Click HERE to download it for iPhone and iPad from Apple’s App Store, or HERE to get the Android Version from Google Play.

Or purchase the Digital Edition for PC, Mac or Laptop from Pagesuite  HERE.

Get the Connacht Tribune Live app
The Connacht Tribune Live app is the home of everything that is happening in Galway City and county. It’s completely FREE and features all the latest news, sport and information on what’s on in your area. Click HERE to download it for iPhone and iPad from Apple’s App Store, or HERE to get the Android Version from Google Play.

 

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Connacht Tribune

No election on the horizon – but no shortage of drama for all that

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Taoiseach Michéal Martin...relinquishing power by year-end.

World of Politics with Harry McGee

There are no elections on this side of the border in 2022 – besides one minor bye-election – but that’s not saying that the year will lack political drama. In truth – even outside of elections – we’ve had our share of drama on any number of political fronts, triggered by the Troika or Brexit and now Covid. Each in their turn dominated everything for a while, until they were normalised.

Right now it’s Covid. I don’t think people have exactly tired of the virus – more wishing that once this Omicron variant has passed through, that will be more or less that.

The Children’s Rapporteur was this week talking about the impact that long-term absence from school has had on children, especially those who live in poorer households, or face a vulnerable or volatile situation at home. At this stage, everybody wants it to come to an end.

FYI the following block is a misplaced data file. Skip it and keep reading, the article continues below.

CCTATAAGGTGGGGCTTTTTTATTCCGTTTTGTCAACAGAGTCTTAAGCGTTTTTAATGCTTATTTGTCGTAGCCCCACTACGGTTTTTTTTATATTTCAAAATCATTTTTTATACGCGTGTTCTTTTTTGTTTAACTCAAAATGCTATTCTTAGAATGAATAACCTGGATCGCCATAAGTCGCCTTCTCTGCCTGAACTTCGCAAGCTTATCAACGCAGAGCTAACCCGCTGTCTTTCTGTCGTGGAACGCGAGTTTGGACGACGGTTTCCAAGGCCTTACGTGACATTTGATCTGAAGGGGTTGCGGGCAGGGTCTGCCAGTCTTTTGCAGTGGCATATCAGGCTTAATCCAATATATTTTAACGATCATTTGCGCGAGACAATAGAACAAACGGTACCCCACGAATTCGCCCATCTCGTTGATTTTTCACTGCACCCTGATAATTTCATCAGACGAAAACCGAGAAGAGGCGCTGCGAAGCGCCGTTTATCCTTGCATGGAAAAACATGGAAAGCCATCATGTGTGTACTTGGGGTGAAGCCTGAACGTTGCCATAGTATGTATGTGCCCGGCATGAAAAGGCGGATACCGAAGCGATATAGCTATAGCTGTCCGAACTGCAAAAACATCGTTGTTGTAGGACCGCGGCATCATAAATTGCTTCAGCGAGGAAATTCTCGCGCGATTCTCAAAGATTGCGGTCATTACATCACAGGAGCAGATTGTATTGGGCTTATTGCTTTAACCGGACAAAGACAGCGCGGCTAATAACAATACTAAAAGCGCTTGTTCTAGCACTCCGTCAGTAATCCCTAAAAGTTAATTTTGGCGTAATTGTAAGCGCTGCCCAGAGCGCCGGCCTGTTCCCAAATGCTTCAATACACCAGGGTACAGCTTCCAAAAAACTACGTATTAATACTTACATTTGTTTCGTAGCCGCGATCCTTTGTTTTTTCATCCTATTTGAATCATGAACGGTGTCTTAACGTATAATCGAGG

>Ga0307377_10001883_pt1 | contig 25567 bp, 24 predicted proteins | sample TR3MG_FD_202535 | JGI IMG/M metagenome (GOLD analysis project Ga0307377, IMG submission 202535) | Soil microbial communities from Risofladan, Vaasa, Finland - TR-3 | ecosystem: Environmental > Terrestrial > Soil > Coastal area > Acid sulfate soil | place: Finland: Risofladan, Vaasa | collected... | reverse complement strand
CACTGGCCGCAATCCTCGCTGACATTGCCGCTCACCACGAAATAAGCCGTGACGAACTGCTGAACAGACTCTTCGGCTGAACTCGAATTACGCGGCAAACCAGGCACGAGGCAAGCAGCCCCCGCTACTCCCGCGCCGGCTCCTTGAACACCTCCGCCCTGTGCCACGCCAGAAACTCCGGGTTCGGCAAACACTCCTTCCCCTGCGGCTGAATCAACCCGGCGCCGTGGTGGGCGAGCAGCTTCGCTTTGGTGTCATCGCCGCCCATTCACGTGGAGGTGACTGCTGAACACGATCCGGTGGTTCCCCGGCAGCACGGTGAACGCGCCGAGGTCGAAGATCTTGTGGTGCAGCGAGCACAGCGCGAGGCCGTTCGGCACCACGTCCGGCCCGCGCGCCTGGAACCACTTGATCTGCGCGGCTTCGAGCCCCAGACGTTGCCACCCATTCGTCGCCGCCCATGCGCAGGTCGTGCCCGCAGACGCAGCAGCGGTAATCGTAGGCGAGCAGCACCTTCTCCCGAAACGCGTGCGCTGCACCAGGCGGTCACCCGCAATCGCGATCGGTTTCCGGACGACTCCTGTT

Politically, the big event of 2022 will come right at the end of the year. For the first time ever, we will see the leader of one party relinquish the office of Taoiseach to give it to the leader of another party.

That those two parties are Fianna Fáil and Fine Gael has huge resonance. This year will see the 100th anniversary of the first Dáil and on the centenary there is something of a full circle going on when the two Civil War parties combine for the first time in their history.

Micheál Martin has maintained that he will stay on as Tánaiste after the changeover and continue as leader of Fianna Fáil. That is unlikely to happen. Fianna Fáil was meant to complete its recovery from the 2011 general election drubbing in 2020. That did not happen.

Instead it lost seven seats in the election and ended up the largest party by the skin of its teeth. That would not have happened if Sinn Fein had any idea beforehand that the election was going to be a bonanza not a blooper, and had decided to run a few more candidates.

For more, read this week’s Connacht Tribune.

Connacht Tribune Digital Edition App

Download the Connacht Tribune Digital Edition App to access to Galway’s best-selling newspaper.

Click HERE to download it for iPhone and iPad from Apple’s App Store, or HERE to get the Android Version from Google Play.

Or purchase the Digital Edition for PC, Mac or Laptop from Pagesuite  HERE.

Get the Connacht Tribune Live app
The Connacht Tribune Live app is the home of everything that is happening in Galway City and county. It’s completely FREE and features all the latest news, sport and information on what’s on in your area. Click HERE to download it for iPhone and iPad from Apple’s App Store, or HERE to get the Android Version from Google Play.